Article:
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Divided U.S. Rail Unions Raise Specter of Strike

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Divided U.S. Rail Unions Raise Specter of Strike

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November 21, 2022

By David Shepardson and Lisa Baertlein

WASHINGTON/LOS ANGELES, Nov 21 (Reuters) – The two largest U.S. rail unions representing conductors and engineers split in ratification votes on a tentative contract deal reached in September raising the possibility of a strike or lockout that could cause significant damage to the U.S. economy. 

Members of the Brotherhood of Locomotive Engineers and Trainmen (BLET) voted to ratify the agreement while train and engine service members the transportation division of the International Association of Sheet Metal, Air, Rail, and Transportation Workers (SMART-TD) voted to reject the deal. SMART-TD yardmasters voted to ratify their national agreement, the unions said Monday.

The vote could put pressure on Congress to intervene to prevent a strike or lockout ahead of the holiday season.

“The ball is now in the railroads’ court. Let’s see what they do. They can settle this at the bargaining table,” said SMART-TD President Jeremy Ferguson said in a statement. “This can all be settled through negotiations and without a strike.”

If there is a strike by any of the unions that voted against the deal, BLET and other rail unions that have ratified agreements have pledged to lawfully honor the picket lines.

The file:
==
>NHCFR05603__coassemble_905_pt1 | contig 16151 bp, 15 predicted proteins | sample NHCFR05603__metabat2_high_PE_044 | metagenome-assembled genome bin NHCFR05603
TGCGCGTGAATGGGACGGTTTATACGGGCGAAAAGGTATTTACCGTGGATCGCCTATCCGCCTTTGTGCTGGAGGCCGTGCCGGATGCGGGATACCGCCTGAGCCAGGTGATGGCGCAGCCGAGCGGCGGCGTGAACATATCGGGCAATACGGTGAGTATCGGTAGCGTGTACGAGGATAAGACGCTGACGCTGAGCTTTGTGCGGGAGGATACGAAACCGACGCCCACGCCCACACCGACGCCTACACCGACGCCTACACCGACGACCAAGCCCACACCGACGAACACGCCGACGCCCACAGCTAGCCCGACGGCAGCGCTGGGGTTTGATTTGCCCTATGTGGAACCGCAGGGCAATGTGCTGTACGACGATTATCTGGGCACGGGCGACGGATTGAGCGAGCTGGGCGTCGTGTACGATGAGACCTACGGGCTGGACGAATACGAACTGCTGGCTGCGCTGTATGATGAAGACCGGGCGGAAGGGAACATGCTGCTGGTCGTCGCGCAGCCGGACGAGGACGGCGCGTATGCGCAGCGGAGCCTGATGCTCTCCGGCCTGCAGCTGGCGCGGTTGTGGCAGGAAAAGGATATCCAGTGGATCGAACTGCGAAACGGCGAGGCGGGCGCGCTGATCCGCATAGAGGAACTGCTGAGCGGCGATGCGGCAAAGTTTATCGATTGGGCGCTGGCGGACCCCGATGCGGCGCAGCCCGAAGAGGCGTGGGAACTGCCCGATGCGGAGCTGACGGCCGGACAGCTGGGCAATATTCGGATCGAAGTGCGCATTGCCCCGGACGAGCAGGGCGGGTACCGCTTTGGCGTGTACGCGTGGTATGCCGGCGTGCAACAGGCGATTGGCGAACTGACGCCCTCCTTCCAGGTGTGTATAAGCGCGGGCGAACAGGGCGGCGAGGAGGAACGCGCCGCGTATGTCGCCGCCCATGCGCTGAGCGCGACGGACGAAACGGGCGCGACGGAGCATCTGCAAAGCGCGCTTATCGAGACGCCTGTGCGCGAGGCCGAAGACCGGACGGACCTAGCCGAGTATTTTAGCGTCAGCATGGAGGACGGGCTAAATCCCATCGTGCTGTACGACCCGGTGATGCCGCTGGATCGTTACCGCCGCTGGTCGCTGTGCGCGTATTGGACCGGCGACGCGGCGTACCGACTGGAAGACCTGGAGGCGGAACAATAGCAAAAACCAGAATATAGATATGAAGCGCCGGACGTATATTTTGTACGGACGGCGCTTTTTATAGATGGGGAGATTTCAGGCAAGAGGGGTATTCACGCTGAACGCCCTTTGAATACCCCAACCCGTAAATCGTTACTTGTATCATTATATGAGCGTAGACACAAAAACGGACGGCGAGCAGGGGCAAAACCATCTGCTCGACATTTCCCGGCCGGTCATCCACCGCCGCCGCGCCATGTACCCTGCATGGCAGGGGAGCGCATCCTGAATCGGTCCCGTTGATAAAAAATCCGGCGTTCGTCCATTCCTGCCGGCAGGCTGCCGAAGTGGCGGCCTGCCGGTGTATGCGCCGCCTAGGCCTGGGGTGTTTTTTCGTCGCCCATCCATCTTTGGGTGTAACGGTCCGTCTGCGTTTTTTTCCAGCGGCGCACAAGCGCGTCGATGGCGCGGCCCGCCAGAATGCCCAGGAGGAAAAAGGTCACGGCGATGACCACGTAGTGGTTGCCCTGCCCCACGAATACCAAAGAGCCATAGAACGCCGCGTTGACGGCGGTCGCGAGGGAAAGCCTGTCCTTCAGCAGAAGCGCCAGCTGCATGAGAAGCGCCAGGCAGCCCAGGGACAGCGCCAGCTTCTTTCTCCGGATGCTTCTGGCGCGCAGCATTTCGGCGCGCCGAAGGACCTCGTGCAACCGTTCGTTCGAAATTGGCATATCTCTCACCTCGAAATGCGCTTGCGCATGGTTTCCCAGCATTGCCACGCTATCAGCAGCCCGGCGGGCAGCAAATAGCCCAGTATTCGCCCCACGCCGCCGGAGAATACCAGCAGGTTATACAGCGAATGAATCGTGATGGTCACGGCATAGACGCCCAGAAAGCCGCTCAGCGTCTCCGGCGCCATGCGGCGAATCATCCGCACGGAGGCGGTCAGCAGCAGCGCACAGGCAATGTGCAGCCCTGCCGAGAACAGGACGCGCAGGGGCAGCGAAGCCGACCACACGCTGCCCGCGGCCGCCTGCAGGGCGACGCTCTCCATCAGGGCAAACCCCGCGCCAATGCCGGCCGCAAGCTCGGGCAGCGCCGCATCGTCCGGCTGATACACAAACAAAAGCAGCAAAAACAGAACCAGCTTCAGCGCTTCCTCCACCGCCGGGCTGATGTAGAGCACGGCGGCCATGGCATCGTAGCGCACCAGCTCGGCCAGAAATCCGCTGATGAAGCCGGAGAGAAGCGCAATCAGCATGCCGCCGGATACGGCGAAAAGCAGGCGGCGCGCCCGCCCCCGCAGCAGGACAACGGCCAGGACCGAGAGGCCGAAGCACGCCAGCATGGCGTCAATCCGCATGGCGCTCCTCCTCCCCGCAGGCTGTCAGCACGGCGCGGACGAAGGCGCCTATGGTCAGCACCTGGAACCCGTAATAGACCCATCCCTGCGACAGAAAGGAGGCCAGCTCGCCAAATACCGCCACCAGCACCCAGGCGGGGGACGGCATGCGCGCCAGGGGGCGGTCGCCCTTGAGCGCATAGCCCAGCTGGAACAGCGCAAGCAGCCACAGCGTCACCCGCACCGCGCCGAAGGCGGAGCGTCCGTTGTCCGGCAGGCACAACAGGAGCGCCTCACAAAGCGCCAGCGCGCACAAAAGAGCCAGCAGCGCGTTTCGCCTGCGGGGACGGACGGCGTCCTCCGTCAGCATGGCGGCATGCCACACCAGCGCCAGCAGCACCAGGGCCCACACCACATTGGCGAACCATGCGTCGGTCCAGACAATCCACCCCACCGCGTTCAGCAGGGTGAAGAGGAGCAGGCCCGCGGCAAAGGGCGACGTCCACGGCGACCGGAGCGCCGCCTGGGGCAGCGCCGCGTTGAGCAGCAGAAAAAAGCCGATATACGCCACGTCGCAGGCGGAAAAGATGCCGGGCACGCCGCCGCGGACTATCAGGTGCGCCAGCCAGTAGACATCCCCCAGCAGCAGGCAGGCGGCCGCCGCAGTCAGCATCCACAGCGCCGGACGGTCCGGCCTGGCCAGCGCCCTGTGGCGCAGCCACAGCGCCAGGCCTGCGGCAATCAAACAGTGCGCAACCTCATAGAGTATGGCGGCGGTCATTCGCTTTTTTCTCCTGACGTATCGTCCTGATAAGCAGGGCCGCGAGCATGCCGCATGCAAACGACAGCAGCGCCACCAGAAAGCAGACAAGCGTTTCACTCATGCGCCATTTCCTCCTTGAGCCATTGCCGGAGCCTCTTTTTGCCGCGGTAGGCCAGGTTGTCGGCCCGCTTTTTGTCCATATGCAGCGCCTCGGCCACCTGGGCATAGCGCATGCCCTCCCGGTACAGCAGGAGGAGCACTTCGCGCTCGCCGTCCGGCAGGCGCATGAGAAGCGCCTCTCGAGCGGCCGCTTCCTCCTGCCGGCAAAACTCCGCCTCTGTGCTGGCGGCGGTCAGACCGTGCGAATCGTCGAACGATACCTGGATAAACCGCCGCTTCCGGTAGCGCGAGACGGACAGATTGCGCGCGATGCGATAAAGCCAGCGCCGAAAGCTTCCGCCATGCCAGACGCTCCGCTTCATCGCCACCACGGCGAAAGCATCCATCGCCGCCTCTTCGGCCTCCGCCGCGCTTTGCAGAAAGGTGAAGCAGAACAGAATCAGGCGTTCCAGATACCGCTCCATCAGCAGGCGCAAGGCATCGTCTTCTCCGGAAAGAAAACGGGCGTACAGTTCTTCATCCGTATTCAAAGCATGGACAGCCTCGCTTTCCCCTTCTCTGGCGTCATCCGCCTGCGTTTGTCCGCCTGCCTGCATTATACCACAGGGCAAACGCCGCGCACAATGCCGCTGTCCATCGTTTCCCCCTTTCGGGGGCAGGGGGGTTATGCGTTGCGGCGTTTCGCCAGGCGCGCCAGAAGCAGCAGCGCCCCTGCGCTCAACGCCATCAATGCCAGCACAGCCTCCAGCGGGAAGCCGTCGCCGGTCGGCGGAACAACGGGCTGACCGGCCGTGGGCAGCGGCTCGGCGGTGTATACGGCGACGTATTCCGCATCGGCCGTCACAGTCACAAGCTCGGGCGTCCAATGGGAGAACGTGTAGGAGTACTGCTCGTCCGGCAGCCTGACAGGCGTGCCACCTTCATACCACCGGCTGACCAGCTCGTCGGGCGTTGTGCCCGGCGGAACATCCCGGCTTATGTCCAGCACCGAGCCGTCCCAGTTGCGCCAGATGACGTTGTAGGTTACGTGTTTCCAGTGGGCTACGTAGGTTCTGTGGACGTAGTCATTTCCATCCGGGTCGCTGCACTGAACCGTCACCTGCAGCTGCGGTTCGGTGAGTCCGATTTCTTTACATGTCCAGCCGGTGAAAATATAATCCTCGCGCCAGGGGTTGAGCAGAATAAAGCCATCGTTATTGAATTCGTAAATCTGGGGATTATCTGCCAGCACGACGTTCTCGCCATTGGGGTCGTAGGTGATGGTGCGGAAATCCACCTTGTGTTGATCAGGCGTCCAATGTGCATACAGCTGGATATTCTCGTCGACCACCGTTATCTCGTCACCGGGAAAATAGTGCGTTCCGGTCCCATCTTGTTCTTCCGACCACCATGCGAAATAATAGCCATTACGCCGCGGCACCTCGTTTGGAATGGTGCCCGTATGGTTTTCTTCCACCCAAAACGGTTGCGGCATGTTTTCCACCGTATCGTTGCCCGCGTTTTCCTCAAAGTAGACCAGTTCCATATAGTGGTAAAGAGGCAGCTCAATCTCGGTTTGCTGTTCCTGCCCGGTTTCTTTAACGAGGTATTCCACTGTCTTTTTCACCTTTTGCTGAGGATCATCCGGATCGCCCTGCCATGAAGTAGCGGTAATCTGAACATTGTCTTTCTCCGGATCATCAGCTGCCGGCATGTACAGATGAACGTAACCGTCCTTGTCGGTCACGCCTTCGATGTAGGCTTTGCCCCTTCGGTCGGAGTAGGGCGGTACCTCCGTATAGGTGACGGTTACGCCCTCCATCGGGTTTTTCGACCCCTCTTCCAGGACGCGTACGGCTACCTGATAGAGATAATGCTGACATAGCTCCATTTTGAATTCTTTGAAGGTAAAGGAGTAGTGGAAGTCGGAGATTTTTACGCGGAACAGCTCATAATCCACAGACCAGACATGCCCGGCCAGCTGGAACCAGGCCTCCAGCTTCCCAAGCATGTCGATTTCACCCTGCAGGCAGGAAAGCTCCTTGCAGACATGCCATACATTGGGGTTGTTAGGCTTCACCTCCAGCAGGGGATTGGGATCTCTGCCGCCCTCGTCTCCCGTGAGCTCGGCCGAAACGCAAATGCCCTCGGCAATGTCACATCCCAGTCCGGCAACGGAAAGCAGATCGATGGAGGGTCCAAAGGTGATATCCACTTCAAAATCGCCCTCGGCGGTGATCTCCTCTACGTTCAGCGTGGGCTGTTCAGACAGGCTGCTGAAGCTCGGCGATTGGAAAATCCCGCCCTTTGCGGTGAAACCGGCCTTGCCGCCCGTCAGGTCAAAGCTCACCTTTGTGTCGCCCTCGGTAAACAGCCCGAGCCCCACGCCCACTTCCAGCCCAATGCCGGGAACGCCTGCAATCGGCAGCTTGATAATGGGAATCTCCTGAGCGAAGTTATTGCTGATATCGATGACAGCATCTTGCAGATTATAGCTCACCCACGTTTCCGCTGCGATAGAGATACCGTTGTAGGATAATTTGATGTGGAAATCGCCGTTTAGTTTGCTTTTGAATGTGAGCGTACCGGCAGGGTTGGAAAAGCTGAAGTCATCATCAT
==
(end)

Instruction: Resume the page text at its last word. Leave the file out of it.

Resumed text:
Business groups warn strand vital shipments of food and fuel. Seven of the 12 unions involved in the talks previously approved the deal, while three previously have voted against it but agreed to extend a strike deadline until early December.

Beginning on Dec. 9, SMART-TD would be allowed to go on strike or the rail carriers would be permitted to lock out workers — unless Congress intervenes.

The White House did not immediately comment.

The standoff between U.S. railroad operators and their union workers disrupted flows of hazardous materials such as chemicals used in fertilizer and disrupted U.S. passengerrailroad Amtrak service in September as railroads prepared for a possible work stoppage. 

The Biden administration helped avert a service cutoff by hosting last-minute contract talks in September at the Labor Department that led to a tentative contract deal.

White House press secretary Karine Jean-Pierre said last month “any shutdown would be completely unacceptable. It is the responsibility of the parties involved to resolve this issue.”

Last week, the U.S. Chamber of Commerce said Congress should step in to prevent a potential rail disruption, warning it would be catastrophic for the economy. Automaker General Motors has said a halt would force it to stop production of some trucks within about a day.

A rail shutdown could freeze almost 30% of U.S. cargo shipments by weight, stoke inflation, cost the American economy as much as $2 billion per day and unleash a cascade of transport woes affecting U.S. energy, agriculture, manufacturing, healthcare and retail sectors.

The deal included a 24% compounded wage increase over a five-year period from 2020 through 2024 and five annual $1,000 lump sum payments.

The unions represent 115,000 workers at railroads, including Union Pacific, Berkshire Hathaway Inc’s BNSF, CSX, Norfolk Southern and Kansas City Southern. 

Labor unions have criticized the railroads’ sick leave and attendance policies and the lack of paid sick days for short-term illness.

The National Carriers’ Conference Committee (NCCC), which represents the nation’s freightrailroads in talks, says the deal has the most “generous wage package in almost 50 years of national rail negotiations.”

(Reporting by David Shepardson in Washington and Lisa Baertlein in Los Angeles; Editing by Lisa Shumaker and Nick Zieminski)

(c) Copyright Thomson Reuters 2022.

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